I didn't have an entire day to devote to analyzing every square inch of my body, so I got Chaum's signature Evercell facial. The universal offering is effective for every skin type. As the most extensive, high-tech treatment I got, it featured facial muscle stretching (or FMS) and a proprietary stem cell ampoule applied via microneedling. All the while, the piano music playing sounded like a mashup of the Parks and Recreation theme song and Sims soundtrack. The usual spa nature noises stress me out, so I was into the piano vibe.
The nearly two-hour experience started off with cleansing and mild exfoliation. Then, it got to the more intricate parts like the FMS. According to a doctor who I chatted with before the treatment, forks surging microcurrents into your skin give your facial muscles a workout and create an instant lifting effect. People often get this facial before Botox or other fillers, and they typically end up needing less of the injectables than usual. The aesthetician seemed to use the special forks to massage different products into my skin. As she did so, the machine made a weird alien noise as if it was communicating with the extraterrestrial to prevent wrinkles.
The FMS was followed up by Chaum's special stem cell ampoule made from plants to help rejuvenate, brighten, and hydrate skin. It was engineered by researchers at Chaum's mother hospital. The aesthetician ran a gentle microneedler all over my face before drizzling on the ampoule. Then, she FMS'ed my skin some more. At this point, I realized she never touched my face with her fingers. The forks worked in their place.
Finally, my entire face and neck were covered in a soothing green rubber mask with only my nostrils free. Then, the aesthetician massaged my décolletage to promote lymphatic drainage. My boobs were once again invited to the party.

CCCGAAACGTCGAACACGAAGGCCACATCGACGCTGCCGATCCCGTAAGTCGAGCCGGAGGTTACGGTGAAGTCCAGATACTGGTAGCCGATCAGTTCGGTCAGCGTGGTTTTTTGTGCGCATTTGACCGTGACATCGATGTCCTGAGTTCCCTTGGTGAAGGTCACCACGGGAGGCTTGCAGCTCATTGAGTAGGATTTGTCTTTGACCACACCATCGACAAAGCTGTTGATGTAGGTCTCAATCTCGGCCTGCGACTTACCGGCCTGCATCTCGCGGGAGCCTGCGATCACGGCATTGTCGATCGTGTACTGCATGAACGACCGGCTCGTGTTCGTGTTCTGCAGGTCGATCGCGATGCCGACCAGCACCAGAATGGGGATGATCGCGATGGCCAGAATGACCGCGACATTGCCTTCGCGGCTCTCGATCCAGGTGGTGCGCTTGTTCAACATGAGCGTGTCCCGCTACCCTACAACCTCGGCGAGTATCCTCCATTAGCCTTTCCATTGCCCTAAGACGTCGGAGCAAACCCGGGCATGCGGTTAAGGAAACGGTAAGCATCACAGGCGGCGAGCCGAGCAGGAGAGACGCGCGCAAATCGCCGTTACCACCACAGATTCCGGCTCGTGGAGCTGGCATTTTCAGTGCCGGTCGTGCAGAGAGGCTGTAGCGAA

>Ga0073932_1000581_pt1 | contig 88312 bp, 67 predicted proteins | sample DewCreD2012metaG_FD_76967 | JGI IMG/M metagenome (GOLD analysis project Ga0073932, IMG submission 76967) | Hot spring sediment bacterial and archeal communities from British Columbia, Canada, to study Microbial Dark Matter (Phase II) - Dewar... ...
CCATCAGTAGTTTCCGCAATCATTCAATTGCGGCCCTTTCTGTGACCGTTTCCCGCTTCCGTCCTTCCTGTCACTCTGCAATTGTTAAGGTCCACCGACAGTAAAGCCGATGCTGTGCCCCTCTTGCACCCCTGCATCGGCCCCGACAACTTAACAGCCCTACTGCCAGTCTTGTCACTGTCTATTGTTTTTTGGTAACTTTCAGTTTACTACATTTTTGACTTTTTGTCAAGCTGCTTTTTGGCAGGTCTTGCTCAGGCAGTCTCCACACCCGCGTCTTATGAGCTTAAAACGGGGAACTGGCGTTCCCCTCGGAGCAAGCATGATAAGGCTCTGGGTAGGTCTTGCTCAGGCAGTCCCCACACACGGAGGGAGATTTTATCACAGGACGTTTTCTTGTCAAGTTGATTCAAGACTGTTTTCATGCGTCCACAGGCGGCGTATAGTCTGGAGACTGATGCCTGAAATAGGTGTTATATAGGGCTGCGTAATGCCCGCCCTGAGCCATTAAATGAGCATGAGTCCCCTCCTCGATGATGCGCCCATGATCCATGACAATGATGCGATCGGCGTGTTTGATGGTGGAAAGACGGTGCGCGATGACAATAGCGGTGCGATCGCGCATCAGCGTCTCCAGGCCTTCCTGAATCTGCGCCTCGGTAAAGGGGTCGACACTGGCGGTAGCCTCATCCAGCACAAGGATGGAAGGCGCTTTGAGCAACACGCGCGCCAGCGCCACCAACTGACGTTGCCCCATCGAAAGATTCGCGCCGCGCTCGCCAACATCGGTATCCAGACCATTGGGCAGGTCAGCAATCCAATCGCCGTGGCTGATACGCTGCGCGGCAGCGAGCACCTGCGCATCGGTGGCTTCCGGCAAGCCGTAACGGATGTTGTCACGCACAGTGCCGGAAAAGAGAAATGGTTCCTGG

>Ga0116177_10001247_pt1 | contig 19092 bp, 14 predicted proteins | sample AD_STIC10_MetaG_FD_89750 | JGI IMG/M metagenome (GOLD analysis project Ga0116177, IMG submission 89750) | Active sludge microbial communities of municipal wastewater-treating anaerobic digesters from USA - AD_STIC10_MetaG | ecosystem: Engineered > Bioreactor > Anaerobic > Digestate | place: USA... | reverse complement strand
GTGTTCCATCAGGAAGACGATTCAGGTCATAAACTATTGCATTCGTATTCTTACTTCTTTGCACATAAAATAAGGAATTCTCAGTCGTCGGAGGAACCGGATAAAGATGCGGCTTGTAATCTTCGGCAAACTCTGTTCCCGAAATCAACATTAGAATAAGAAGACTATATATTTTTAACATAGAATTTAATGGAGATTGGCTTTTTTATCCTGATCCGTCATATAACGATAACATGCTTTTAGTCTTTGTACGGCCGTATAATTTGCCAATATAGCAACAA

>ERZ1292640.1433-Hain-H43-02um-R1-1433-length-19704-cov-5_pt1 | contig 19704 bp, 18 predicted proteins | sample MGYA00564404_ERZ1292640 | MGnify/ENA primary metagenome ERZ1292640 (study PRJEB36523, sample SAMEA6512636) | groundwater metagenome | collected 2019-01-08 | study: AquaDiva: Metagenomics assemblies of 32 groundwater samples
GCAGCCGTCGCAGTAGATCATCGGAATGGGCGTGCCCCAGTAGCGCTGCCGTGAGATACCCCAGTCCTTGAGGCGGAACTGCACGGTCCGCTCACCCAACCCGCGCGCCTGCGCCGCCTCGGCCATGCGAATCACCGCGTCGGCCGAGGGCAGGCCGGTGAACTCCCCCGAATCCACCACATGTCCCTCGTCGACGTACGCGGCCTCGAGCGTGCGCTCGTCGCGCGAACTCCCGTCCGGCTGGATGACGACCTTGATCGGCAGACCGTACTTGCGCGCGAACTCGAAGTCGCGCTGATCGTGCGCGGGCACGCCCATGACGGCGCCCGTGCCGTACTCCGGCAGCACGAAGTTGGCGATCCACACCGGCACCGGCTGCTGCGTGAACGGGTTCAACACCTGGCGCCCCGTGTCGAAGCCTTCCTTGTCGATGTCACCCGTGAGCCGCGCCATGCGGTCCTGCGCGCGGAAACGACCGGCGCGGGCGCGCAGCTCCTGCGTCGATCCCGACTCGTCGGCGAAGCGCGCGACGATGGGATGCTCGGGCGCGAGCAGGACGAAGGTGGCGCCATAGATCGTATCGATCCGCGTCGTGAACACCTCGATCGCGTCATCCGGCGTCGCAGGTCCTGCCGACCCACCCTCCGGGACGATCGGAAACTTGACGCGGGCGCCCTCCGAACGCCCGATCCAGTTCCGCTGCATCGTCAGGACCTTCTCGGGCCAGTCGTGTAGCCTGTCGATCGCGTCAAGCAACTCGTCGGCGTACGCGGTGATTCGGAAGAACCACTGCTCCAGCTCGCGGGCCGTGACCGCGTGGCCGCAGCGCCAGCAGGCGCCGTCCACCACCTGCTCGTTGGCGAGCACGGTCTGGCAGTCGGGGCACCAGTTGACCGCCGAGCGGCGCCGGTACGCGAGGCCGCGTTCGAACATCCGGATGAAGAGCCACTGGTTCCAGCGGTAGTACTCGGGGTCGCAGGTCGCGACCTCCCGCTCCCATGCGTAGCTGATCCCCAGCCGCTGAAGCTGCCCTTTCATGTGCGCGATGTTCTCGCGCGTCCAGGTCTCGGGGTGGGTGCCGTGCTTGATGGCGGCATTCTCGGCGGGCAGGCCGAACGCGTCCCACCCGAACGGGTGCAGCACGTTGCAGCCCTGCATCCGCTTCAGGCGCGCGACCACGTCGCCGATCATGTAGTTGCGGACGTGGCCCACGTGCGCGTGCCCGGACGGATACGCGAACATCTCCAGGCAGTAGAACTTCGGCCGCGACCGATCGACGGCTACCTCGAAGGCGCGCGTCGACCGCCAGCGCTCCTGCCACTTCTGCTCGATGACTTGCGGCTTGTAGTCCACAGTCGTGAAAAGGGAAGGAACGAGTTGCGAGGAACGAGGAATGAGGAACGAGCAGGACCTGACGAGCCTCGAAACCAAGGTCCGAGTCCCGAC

After leaving Chaum, I headed to dinner with some friends sans makeup and felt great about it. My friend repeatedly told me how glowy my skin looked, not knowing I'd just gotten a facial.
4. Clay Snake
The day prior to leaving Seoul, I stopped by Yeo Yong Guk, a traditional Korean medicine spa. All treatments are based on your results of an O test. The herbalist puts a set of unmarked essential oil vials in front of you. Next, she directs you to touch certain ones with one hand, and with the other, you press your thumb and index finger together with as much pressure as you can. Then, she tried to separate your fingers. If they do, the oil doesn't work with your body. If she can't part them, then the oil is compatible with your body. I have no idea which ones were right for me, but the test determined which oils were used during my facial and the tools used, as well as my sasang constitutional type. Supposedly, I'm a So-Yang, which means I'm creative and emotional (correct) and should avoid chicken, ginger, and citrus because I have weak kidneys.
Once in the treatment room, my face was cleansed several times. Then, the aesthetician methodically poked every single part of my face and abdomen with a snake made out of clay to help with circulation. It seemed to have a snaggle tooth, so I flinched every time she stabbed my skin with it. Every time I explain this facial to my friends, I feel like I'm making it up. One of them even thought I was referring to a real, live, breathing snake covered in clay the whole time I was recounting the experience to her and was terrified — not of my face being poked with an actual snake's fangs but of how hygienic the unconventional treatment would be. No snakes were harmed during this facial, though.
The most relaxing part of the treatment was a mud mask. The aesthetican covered my face with gauze before completely covering my face and neck with the mask. She kept it on for 15 minutes while — you guessed it — massaged my boobs.
Afterward, my tour guide for the day said my skin looked better than it did with BB cream, which I had on before the facial. I will admit that I did break out a couple of days later, but after a week, my skin has looked the best its look since, probably, the day I was born.
Devon's trip to Seoul was made possible by the Korean Tourism Organization.
Read more about Korean beauty:
- I Tried Allure Korea Editors' Favorite Foundation, and It's Actually Amazing
- The Cherry Blossom Hair-Color Trend Is Everywhere in Korea Right Now
- These Are the Biggest Makeup Trends in South Korea in 2019
Now, watch Tiffany Young try nine things she's never done before:
Originally Appeared on Allure